The Meltdown

We returned from Nicaragua last night about 8:30 pm. This is a fairly reasonable time for our kids. None of us sleep while traveling – car, plane, train, bus – be it two in the afternoon or two in the morning, we are all generally alert. But during the last half of our trip home yesterday, all three of the kids were somehow asleep on my lap in the back of the shuttle as Matt yammered away in Spanish with Jose in the front seat.

We had spent a few moments on the last leg of our drive basking in the glory of our kids’ ability to “cope” during the previous three days of traveling.

“Patience,” however,  was the word of the day today – exchanged between me and Matt via pensive looks and whispers. There were a lot of unexplained tears from all three of them and a substantial “meltdown” from Jacob – sweet, sensitive Jacob, at only 8 in the morning. Like all of us, they returned home to their comfort zone and let go – really “let it go.”

Our trip was motivated by our need to get a stamp on our passports, renewing our visas, so we are legal to stay here in CR for another three months. Despite the motivation, we wanted to see and experience Nicaragua. We stayed in the heart of Granada for two nights and saw some of the surrounding highlights. It was a positive whirlwind of activity, shadowed by extreme poverty. CR has been an adjustment and a change of perspective, but Nicaragua was a real learning experience for the kids.

I have always struggled to explain to the kids how fortunate they are to be educated, to have simple creature comforts, (and beyond). But, seeing four year old little girls selling mangoes for money at 7 pm and starving animals on every street corner, was a lesson that we didn’t need to put into words. We saw the barrios along the PanAm highway as we drove toward Nicaragua – the cinderblock homes looked like the “good life” when compared to the tin sheds next door.

Little did we know that Granada was such a bustling center of activity. Surrounded by history, culture, color and architecture. It is an exciting place to visit, but the poverty there is still prominent . Our hotel was five blocks from the center of Granada. Block one was filled with hostels and hotels. Block two was filled with peoples’ homes and small stores. As we would approach the third block, we were met with trash, homeless dogs and, one night, a man with one eye and a limp, (seriously), on our heels speaking gibberish – drunk, homeless, threatening. We all took a breath and moved on, but the hairs on my neck were standing. We returned to our hotel and went to bed.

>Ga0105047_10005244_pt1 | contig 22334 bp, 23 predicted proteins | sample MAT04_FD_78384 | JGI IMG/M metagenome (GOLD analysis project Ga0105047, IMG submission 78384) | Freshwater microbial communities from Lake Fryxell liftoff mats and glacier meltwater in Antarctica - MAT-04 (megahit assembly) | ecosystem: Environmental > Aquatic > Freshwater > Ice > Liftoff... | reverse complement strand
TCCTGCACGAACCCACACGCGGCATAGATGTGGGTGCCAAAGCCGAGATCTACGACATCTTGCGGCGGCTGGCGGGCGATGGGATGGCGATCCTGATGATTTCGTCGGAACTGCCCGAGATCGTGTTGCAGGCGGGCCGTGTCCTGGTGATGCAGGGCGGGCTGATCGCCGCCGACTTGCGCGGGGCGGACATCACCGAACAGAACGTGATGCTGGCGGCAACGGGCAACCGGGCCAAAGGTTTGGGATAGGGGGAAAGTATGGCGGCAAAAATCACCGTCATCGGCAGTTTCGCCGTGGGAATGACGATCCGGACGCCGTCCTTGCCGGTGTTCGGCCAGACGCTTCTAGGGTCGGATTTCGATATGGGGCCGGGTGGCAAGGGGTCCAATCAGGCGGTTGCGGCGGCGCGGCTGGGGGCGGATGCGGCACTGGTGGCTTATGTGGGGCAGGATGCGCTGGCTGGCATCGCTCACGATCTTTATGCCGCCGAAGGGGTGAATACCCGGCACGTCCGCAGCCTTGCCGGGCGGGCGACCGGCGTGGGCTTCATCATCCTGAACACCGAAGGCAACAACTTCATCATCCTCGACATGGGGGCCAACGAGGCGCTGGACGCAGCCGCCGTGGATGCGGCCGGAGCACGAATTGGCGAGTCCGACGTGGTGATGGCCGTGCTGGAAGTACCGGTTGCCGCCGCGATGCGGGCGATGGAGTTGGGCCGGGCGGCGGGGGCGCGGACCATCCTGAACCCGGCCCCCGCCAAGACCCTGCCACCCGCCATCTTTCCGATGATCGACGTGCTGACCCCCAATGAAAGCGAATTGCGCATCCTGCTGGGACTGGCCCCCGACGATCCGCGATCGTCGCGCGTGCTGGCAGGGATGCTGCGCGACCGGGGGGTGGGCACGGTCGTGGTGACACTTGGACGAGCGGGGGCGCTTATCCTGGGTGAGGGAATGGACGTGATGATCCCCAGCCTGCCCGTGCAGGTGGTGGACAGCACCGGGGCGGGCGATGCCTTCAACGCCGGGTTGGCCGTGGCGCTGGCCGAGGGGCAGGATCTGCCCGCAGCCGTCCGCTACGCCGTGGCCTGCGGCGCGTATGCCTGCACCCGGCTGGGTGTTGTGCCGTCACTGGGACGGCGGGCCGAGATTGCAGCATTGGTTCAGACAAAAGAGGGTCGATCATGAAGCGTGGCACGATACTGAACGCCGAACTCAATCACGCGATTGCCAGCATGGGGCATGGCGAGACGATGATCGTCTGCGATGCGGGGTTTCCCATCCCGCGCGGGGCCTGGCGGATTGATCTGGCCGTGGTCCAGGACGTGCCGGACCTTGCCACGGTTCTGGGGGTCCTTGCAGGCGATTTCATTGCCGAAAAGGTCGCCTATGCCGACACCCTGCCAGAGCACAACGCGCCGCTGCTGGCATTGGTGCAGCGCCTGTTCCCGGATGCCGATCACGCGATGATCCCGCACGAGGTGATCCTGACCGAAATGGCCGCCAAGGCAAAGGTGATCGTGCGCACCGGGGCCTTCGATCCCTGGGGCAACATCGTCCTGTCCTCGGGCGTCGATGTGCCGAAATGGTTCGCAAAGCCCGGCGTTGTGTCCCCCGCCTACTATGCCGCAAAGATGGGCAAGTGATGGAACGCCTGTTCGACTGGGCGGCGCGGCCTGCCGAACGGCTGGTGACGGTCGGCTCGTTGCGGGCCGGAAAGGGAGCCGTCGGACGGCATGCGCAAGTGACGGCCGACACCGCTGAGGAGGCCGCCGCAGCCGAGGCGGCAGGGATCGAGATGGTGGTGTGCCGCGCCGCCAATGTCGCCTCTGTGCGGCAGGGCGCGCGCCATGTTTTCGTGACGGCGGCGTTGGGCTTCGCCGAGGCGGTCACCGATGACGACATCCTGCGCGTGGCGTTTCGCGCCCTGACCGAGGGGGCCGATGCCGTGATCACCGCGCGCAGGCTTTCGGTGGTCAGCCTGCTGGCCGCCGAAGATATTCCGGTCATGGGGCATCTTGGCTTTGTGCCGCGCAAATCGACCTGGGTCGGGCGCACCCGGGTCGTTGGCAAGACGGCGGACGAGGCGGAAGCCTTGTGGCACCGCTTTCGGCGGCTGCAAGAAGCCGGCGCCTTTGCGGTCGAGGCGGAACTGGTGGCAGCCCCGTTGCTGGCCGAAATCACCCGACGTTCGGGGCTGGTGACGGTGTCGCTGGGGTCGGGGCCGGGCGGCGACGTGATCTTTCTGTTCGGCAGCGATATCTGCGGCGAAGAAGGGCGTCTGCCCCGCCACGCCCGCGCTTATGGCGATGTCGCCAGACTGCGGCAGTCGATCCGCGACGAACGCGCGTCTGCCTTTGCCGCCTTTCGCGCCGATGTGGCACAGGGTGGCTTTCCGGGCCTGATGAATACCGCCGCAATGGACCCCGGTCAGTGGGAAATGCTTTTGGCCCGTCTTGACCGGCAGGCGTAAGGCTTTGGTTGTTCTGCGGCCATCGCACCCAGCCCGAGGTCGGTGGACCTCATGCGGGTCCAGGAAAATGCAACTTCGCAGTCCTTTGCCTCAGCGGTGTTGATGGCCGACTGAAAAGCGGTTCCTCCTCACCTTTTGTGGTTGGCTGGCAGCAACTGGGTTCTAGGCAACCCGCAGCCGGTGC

At 2 a.m. the power went out – didn’t come back on til the next afternoon. Again, the kids stayed calm, stayed close, stayed alert, but didn’t “melt.” We talked during the comfort of every meal, about their observations. Their observations were simple but astute. Without complaint, they expressed what they felt about their discomfort. Their ability and sense of calm and confidence was worth three trips to Nicaragua.

This morning, we witnessed the “letting down,” but they spent the rest of the day pretending that they were running a bank in Nicaragua with their Cordobas, (Nicaraguan money). They had security guards, metal detectors, and bars on their pillow windows. Yes, they were really “working it out.”

This is only one simple, (yet longwinded) explanation of a great, life altering three days that was really, really positive.

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